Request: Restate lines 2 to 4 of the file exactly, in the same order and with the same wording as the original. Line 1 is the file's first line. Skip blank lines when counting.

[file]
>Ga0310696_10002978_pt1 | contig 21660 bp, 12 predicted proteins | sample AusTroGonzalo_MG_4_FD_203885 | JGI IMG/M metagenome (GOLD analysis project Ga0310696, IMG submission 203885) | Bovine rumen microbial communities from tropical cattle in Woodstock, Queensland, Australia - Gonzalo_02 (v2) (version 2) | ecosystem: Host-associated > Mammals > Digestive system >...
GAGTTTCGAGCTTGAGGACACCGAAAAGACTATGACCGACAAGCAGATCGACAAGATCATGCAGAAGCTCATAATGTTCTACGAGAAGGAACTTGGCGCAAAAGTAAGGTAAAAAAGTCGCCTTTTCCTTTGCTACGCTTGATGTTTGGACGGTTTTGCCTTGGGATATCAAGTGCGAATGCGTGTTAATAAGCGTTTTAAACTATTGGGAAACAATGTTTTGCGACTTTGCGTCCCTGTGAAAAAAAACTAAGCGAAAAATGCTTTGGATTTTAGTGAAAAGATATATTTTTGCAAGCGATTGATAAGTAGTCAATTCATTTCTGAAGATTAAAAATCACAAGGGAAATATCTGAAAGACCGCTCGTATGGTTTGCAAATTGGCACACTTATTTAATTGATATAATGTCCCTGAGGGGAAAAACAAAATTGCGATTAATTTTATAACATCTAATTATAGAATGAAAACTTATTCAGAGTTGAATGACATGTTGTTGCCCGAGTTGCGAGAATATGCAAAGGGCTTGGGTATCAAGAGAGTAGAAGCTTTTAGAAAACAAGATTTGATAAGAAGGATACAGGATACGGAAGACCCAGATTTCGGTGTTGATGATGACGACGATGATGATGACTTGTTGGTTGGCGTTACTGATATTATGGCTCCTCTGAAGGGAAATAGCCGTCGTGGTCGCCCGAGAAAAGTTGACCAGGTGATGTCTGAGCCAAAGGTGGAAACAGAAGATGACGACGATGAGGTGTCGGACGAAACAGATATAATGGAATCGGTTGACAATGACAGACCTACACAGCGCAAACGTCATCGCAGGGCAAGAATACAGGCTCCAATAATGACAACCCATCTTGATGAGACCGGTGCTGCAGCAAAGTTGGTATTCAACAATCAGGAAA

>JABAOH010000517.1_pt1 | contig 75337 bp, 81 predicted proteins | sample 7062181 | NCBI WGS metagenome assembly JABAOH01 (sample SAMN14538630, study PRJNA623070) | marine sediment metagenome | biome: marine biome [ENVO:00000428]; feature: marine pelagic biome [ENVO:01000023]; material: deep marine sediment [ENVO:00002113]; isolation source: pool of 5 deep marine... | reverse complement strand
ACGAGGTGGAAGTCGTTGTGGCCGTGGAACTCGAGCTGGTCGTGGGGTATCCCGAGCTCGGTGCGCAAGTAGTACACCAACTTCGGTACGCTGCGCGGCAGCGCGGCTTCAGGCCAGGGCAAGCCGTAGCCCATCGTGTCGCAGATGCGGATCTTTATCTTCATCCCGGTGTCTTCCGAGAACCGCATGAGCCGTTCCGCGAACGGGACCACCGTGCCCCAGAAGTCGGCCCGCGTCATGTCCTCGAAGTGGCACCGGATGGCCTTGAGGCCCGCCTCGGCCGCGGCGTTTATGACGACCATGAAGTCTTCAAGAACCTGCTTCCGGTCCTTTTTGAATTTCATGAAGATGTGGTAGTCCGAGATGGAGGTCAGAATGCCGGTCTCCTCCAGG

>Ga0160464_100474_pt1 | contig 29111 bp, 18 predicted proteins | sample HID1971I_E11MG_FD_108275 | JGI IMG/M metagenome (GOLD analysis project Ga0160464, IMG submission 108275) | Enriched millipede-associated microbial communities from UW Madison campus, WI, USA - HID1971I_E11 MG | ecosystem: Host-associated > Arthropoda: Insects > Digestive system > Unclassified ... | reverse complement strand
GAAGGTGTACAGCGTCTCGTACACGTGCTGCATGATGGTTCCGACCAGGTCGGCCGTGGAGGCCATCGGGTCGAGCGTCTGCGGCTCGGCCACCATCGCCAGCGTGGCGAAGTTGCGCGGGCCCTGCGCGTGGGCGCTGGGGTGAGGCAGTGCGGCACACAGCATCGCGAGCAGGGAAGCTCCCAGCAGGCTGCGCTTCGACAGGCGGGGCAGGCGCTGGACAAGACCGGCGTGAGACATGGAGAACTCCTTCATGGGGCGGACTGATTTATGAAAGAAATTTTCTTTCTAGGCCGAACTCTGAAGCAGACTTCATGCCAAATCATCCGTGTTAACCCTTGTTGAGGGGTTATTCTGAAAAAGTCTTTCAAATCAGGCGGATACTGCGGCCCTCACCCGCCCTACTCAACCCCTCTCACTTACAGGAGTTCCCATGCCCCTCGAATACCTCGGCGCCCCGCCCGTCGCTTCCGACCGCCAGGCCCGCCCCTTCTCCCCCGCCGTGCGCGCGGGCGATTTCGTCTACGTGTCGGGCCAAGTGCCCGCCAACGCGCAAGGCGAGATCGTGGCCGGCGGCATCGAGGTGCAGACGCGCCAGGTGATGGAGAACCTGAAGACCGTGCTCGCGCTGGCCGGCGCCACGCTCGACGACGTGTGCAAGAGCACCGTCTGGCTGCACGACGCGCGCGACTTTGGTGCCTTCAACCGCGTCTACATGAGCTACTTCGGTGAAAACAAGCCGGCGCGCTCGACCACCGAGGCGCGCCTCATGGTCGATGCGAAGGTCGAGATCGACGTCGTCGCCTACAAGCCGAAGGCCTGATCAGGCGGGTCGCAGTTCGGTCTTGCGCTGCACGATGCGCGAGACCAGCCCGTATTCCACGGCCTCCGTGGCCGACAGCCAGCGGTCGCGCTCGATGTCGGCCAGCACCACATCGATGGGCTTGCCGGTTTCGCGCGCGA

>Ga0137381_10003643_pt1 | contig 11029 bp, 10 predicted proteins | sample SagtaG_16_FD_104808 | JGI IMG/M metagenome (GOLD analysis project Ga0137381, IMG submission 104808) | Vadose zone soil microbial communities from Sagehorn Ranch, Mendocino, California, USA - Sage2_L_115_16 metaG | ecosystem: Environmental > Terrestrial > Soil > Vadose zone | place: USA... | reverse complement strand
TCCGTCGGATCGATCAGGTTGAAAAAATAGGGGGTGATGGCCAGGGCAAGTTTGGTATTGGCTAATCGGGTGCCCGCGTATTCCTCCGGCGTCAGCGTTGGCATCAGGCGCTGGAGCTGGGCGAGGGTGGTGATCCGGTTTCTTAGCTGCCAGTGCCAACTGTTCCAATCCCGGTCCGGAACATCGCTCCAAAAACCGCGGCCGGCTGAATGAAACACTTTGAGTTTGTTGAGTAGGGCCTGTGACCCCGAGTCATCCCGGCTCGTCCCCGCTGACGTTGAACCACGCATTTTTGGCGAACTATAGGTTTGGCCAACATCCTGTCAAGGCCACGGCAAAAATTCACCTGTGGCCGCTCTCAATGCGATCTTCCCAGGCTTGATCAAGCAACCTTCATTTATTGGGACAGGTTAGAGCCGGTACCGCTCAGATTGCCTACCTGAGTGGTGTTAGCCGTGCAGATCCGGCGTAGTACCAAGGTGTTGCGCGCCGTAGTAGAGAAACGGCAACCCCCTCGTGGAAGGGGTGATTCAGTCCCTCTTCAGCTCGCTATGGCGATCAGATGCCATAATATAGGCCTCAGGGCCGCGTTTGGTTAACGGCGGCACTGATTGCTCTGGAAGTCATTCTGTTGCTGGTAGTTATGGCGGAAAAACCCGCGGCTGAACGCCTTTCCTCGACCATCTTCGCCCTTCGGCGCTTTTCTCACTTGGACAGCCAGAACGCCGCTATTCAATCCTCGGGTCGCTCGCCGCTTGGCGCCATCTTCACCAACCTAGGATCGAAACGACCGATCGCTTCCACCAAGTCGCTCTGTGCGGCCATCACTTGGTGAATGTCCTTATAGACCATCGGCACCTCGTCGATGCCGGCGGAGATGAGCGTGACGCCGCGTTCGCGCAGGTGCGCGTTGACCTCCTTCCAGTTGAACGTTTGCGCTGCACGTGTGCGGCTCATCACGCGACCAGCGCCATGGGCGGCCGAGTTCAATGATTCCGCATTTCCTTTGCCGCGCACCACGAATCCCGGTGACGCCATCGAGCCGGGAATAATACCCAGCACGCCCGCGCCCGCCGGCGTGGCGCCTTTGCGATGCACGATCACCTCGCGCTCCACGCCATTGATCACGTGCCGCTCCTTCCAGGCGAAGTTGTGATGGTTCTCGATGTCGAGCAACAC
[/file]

GAGTTTCGAGCTTGAGGACACCGAAAAGACTATGACCGACAAGCAGATCGACAAGATCATGCAGAAGCTCATAATGTTCTACGAGAAGGAACTTGGCGCAAAAGTAAGGTAAAAAAGTCGCCTTTTCCTTTGCTACGCTTGATGTTTGGACGGTTTTGCCTTGGGATATCAAGTGCGAATGCGTGTTAATAAGCGTTTTAAACTATTGGGAAACAATGTTTTGCGACTTTGCGTCCCTGTGAAAAAAAACTAAGCGAAAAATGCTTTGGATTTTAGTGAAAAGATATATTTTTGCAAGCGATTGATAAGTAGTCAATTCATTTCTGAAGATTAAAAATCACAAGGGAAATATCTGAAAGACCGCTCGTATGGTTTGCAAATTGGCACACTTATTTAATTGATATAATGTCCCTGAGGGGAAAAACAAAATTGCGATTAATTTTATAACATCTAATTATAGAATGAAAACTTATTCAGAGTTGAATGACATGTTGTTGCCCGAGTTGCGAGAATATGCAAAGGGCTTGGGTATCAAGAGAGTAGAAGCTTTTAGAAAACAAGATTTGATAAGAAGGATACAGGATACGGAAGACCCAGATTTCGGTGTTGATGATGACGACGATGATGATGACTTGTTGGTTGGCGTTACTGATATTATGGCTCCTCTGAAGGGAAATAGCCGTCGTGGTCGCCCGAGAAAAGTTGACCAGGTGATGTCTGAGCCAAAGGTGGAAACAGAAGATGACGACGATGAGGTGTCGGACGAAACAGATATAATGGAATCGGTTGACAATGACAGACCTACACAGCGCAAACGTCATCGCAGGGCAAGAATACAGGCTCCAATAATGACAACCCATCTTGATGAGACCGGTGCTGCAGCAAAGTTGGTATTCAACAATCAGGAAA

>JABAOH010000517.1_pt1 | contig 75337 bp, 81 predicted proteins | sample 7062181 | NCBI WGS metagenome assembly JABAOH01 (sample SAMN14538630, study PRJNA623070) | marine sediment metagenome | biome: marine biome [ENVO:00000428]; feature: marine pelagic biome [ENVO:01000023]; material: deep marine sediment [ENVO:00002113]; isolation source: pool of 5 deep marine... | reverse complement strand
ACGAGGTGGAAGTCGTTGTGGCCGTGGAACTCGAGCTGGTCGTGGGGTATCCCGAGCTCGGTGCGCAAGTAGTACACCAACTTCGGTACGCTGCGCGGCAGCGCGGCTTCAGGCCAGGGCAAGCCGTAGCCCATCGTGTCGCAGATGCGGATCTTTATCTTCATCCCGGTGTCTTCCGAGAACCGCATGAGCCGTTCCGCGAACGGGACCACCGTGCCCCAGAAGTCGGCCCGCGTCATGTCCTCGAAGTGGCACCGGATGGCCTTGAGGCCCGCCTCGGCCGCGGCGTTTATGACGACCATGAAGTCTTCAAGAACCTGCTTCCGGTCCTTTTTGAATTTCATGAAGATGTGGTAGTCCGAGATGGAGGTCAGAATGCCGGTCTCCTCCAGG